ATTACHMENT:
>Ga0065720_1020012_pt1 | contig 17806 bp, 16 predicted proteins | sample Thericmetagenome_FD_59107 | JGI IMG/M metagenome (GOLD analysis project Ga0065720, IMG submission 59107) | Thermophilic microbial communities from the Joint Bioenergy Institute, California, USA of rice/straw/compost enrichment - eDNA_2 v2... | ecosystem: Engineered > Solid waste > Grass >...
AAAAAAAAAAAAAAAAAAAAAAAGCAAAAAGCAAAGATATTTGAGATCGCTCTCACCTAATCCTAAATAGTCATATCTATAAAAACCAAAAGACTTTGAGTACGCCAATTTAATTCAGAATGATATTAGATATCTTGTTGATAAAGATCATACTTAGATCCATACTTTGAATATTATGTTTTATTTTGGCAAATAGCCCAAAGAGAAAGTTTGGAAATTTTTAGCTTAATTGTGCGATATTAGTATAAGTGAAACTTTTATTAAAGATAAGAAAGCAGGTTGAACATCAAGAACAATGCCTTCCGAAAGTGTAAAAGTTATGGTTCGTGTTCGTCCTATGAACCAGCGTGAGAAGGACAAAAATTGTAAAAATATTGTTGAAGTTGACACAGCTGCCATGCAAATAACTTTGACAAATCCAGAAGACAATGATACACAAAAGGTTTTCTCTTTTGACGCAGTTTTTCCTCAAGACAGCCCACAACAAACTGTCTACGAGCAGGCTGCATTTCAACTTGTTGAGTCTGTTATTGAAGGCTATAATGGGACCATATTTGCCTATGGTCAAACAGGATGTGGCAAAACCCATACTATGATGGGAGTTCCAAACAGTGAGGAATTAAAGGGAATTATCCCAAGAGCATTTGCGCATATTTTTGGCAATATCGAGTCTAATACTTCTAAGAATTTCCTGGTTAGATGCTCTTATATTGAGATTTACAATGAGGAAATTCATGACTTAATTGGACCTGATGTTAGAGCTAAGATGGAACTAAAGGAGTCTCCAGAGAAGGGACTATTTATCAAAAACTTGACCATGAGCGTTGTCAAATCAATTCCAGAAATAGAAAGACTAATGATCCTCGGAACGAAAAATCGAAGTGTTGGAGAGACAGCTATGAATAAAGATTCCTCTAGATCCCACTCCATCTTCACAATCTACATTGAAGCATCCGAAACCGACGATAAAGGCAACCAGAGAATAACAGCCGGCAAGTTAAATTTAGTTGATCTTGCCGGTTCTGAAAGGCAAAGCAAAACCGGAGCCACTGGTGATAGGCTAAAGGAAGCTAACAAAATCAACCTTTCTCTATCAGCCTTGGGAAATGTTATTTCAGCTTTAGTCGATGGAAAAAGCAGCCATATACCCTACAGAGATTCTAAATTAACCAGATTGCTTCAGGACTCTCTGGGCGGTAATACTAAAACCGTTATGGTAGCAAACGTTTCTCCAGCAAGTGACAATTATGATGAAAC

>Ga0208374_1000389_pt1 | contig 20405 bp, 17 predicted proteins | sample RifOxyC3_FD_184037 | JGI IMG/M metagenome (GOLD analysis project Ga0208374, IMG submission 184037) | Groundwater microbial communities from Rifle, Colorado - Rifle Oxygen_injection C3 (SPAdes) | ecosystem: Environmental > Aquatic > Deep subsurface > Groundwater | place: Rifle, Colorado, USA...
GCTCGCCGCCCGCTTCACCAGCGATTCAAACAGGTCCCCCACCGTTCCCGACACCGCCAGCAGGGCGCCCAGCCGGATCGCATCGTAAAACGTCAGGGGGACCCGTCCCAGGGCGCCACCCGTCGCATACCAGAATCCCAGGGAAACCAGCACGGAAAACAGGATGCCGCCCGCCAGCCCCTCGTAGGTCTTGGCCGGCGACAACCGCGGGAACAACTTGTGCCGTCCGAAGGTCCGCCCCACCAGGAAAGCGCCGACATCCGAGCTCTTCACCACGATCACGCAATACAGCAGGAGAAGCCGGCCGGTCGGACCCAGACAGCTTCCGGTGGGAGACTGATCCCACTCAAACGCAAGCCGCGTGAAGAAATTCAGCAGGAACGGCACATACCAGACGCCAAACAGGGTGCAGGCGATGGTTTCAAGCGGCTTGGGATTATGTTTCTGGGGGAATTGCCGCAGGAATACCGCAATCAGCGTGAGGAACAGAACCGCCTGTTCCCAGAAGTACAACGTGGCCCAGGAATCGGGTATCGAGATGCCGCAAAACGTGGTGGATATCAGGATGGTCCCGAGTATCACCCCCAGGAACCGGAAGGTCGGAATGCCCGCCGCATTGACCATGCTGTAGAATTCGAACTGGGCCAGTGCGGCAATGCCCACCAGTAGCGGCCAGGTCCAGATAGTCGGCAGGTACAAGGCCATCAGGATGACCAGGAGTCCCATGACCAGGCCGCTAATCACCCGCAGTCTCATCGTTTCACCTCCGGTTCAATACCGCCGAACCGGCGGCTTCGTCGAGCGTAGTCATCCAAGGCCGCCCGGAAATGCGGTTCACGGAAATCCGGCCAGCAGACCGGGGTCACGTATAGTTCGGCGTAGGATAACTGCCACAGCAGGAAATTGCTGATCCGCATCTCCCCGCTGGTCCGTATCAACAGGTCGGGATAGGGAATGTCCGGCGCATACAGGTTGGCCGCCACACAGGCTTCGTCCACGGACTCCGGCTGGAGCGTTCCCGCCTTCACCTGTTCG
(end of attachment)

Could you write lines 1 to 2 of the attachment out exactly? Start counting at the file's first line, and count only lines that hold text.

>Ga0065720_1020012_pt1 | contig 17806 bp, 16 predicted proteins | sample Thericmetagenome_FD_59107 | JGI IMG/M metagenome (GOLD analysis project Ga0065720, IMG submission 59107) | Thermophilic microbial communities from the Joint Bioenergy Institute, California, USA of rice/straw/compost enrichment - eDNA_2 v2... | ecosystem: Engineered > Solid waste > Grass >...
AAAAAAAAAAAAAAAAAAAAAAAGCAAAAAGCAAAGATATTTGAGATCGCTCTCACCTAATCCTAAATAGTCATATCTATAAAAACCAAAAGACTTTGAGTACGCCAATTTAATTCAGAATGATATTAGATATCTTGTTGATAAAGATCATACTTAGATCCATACTTTGAATATTATGTTTTATTTTGGCAAATAGCCCAAAGAGAAAGTTTGGAAATTTTTAGCTTAATTGTGCGATATTAGTATAAGTGAAACTTTTATTAAAGATAAGAAAGCAGGTTGAACATCAAGAACAATGCCTTCCGAAAGTGTAAAAGTTATGGTTCGTGTTCGTCCTATGAACCAGCGTGAGAAGGACAAAAATTGTAAAAATATTGTTGAAGTTGACACAGCTGCCATGCAAATAACTTTGACAAATCCAGAAGACAATGATACACAAAAGGTTTTCTCTTTTGACGCAGTTTTTCCTCAAGACAGCCCACAACAAACTGTCTACGAGCAGGCTGCATTTCAACTTGTTGAGTCTGTTATTGAAGGCTATAATGGGACCATATTTGCCTATGGTCAAACAGGATGTGGCAAAACCCATACTATGATGGGAGTTCCAAACAGTGAGGAATTAAAGGGAATTATCCCAAGAGCATTTGCGCATATTTTTGGCAATATCGAGTCTAATACTTCTAAGAATTTCCTGGTTAGATGCTCTTATATTGAGATTTACAATGAGGAAATTCATGACTTAATTGGACCTGATGTTAGAGCTAAGATGGAACTAAAGGAGTCTCCAGAGAAGGGACTATTTATCAAAAACTTGACCATGAGCGTTGTCAAATCAATTCCAGAAATAGAAAGACTAATGATCCTCGGAACGAAAAATCGAAGTGTTGGAGAGACAGCTATGAATAAAGATTCCTCTAGATCCCACTCCATCTTCACAATCTACATTGAAGCATCCGAAACCGACGATAAAGGCAACCAGAGAATAACAGCCGGCAAGTTAAATTTAGTTGATCTTGCCGGTTCTGAAAGGCAAAGCAAAACCGGAGCCACTGGTGATAGGCTAAAGGAAGCTAACAAAATCAACCTTTCTCTATCAGCCTTGGGAAATGTTATTTCAGCTTTAGTCGATGGAAAAAGCAGCCATATACCCTACAGAGATTCTAAATTAACCAGATTGCTTCAGGACTCTCTGGGCGGTAATACTAAAACCGTTATGGTAGCAAACGTTTCTCCAGCAAGTGACAATTATGATGAAAC